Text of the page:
Haemoglobin in Daphnia is a respiratory pigment, which is part of the
oxygen transport system . In invertebrates, haemoglobin is involved in
adaptive response to changes in environmental conditions, such as oxygen
availability, pH, salinity, CO
Several different types of carotenoids are present in algae and bacteria.
R. subcapitata belongs to the phylum Chlorophyta which contains, among
It is known that food deprivation or lack of nutritional factors, such as
vitamins, causes changes in the activities of tissue antioxidant enzymes .
The effect of diet on free radicals’ formation varies in function of the type of
organism, age, physiological status, and ingested food . For example, a study
of fed and fasted mammalian species (male Wistar rats) showed that malnutrition
accelerated the production of free radicals with the consequent depletion of the
liver antioxidant stores . If vitamins C and E were added to mice
erythrocytes previously incubated with hydrogen peroxide (H
Results from the evaluation of oxidative stress in D. magna under the
different feeding regimens are provided in Fig. 3. The levels of CAT activity in
the mixed diets were similar to A diet, showing a non-oxidative stress response.
CAT activity was significantly increased in D. magna fed with the two
bacterial diets (Fig. 3A). This result may be justified by a potential increase
in hydrogen peroxide levels and consequent oxidative stress due to D.
magna undernutrition status (Fig. 3A —0.2 and 0.4). Im et al. 
also demonstrated that under low food concentration and high temperatures
D. magna showed increased activity of antioxidant enzymes (SOD and CAT)
and reduced adult somatic growth rate. Regarding the GST activity, a significant
increase in D. magna fed with the diets 0.2 (1.8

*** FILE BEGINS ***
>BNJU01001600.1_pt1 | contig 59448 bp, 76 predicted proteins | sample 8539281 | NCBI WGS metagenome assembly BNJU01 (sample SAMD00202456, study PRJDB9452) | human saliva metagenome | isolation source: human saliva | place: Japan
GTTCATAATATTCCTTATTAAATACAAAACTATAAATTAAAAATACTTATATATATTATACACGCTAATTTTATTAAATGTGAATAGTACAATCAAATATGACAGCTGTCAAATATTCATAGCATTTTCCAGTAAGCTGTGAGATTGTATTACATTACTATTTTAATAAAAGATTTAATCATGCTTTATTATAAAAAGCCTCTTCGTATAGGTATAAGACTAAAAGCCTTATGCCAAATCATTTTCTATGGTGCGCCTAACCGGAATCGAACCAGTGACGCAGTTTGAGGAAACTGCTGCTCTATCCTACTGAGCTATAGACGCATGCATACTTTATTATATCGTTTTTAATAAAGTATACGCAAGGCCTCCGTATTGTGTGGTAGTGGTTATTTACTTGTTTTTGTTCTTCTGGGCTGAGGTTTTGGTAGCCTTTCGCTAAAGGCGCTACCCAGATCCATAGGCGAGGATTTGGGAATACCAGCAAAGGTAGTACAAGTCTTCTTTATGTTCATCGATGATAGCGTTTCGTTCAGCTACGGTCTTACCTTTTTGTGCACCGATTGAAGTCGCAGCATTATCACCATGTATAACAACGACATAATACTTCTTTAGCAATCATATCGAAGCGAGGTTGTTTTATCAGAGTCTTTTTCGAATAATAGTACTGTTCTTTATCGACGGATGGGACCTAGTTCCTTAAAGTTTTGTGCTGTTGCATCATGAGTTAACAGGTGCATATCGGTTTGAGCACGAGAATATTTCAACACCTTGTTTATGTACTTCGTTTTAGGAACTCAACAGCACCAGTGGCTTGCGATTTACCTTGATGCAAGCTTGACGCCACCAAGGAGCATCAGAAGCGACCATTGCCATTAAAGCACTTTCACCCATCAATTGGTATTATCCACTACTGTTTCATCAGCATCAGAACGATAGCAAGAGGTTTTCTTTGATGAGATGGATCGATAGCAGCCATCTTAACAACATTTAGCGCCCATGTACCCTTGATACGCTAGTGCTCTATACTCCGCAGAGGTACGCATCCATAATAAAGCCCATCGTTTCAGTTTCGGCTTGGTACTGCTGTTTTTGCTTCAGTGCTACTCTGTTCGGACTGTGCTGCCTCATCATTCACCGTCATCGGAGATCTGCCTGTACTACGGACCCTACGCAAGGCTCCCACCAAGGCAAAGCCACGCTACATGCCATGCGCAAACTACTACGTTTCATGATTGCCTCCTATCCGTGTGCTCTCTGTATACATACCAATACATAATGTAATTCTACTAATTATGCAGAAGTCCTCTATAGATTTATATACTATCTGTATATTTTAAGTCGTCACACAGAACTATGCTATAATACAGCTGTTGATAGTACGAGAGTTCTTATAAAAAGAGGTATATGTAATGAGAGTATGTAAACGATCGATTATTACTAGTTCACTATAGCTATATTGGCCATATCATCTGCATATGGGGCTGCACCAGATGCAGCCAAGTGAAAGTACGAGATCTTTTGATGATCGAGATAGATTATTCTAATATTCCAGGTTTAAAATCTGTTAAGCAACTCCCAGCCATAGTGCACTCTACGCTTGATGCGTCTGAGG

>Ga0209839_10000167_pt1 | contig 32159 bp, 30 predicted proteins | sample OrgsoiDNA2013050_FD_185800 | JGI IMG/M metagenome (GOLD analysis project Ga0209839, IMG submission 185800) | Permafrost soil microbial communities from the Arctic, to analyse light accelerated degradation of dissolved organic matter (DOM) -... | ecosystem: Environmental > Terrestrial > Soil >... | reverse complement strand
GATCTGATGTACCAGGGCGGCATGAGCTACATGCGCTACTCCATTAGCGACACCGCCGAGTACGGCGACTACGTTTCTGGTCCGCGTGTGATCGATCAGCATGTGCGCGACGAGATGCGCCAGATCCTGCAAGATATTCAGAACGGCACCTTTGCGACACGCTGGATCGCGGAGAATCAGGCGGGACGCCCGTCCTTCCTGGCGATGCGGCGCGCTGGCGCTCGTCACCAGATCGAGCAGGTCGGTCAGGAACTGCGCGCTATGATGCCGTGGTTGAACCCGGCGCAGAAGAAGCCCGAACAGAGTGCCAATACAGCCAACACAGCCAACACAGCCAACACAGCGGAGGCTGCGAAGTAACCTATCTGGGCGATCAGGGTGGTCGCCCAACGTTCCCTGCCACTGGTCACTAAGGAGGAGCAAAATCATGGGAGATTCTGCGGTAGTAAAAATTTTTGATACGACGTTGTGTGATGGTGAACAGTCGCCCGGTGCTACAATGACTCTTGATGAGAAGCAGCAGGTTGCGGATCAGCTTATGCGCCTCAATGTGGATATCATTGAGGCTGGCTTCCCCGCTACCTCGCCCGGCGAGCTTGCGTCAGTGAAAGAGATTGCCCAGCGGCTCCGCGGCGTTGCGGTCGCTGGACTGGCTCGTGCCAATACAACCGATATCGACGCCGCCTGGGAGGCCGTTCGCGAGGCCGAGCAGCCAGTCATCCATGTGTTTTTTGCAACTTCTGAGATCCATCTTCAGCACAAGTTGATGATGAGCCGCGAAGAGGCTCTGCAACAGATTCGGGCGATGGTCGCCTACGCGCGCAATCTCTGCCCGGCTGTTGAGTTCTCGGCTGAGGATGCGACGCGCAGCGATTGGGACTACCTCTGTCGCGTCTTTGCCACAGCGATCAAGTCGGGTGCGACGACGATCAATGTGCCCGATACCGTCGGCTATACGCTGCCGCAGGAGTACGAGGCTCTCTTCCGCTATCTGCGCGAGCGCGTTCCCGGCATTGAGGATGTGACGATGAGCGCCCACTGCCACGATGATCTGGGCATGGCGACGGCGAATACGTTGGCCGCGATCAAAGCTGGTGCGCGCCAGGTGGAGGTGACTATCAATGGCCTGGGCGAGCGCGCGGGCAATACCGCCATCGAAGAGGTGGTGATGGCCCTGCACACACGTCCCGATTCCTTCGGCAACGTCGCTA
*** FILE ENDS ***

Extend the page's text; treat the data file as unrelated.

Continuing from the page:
A longevity study (from birth to natural death) was also performed with D. magna fed with 3 feeding regimens (A, 0.2 and 0.2+A; Figs. 4,5). No death occurred in the first 25 days of the assay for any of the feeding regimens (Fig. 4A). After this period, survival felt abruptly from day 30 to day 60 in the A diet (with a slope of –1.039) with 50% death recorded at day 50 (Fig. 4A). In the 0.2 feeding regimen, death occurred from day 40 to day 90 (with a slope of –1.243) with 50% mortality around day 70, with complete organisms’ death recorded at day 107 (Fig. 4A). In the 0.2+A feeding regimen, the decrease survival was from day 30 to day 100 (with a slope of –0.831) with 50% death occurring at day 70. No significant differences were recorded in D. magna survival (days) regarding the three feeding regimens tested (Fig. 4A). The reproductive output along the 110 days of experiment is shown in Fig. 4B. A significant decrease of reproductive output was recorded for the 0.2 diet (with a slope of 1.479), while a significant increase was observed for 0.2+A diet (with a much higher slope of 6.671) and for A diet (a slope of 3.405) (Fig. 4B). Although this assay was performed for 110 days instead of 21 days, comparable results were obtained (for comparison see Fig. 1). A significant delay in the age at first reproduction (Fig. 5A), and a significant decrease of N1 fecundity (Fig. 5B) were observed in 0.2 feeding regimen. The rate of population increase showed similar results obtained in the 21-day assay (Fig. 1F) where a significant decrease was observed for 0.2 while for 0.2+A a significant increase was recorded (Fig. 5C).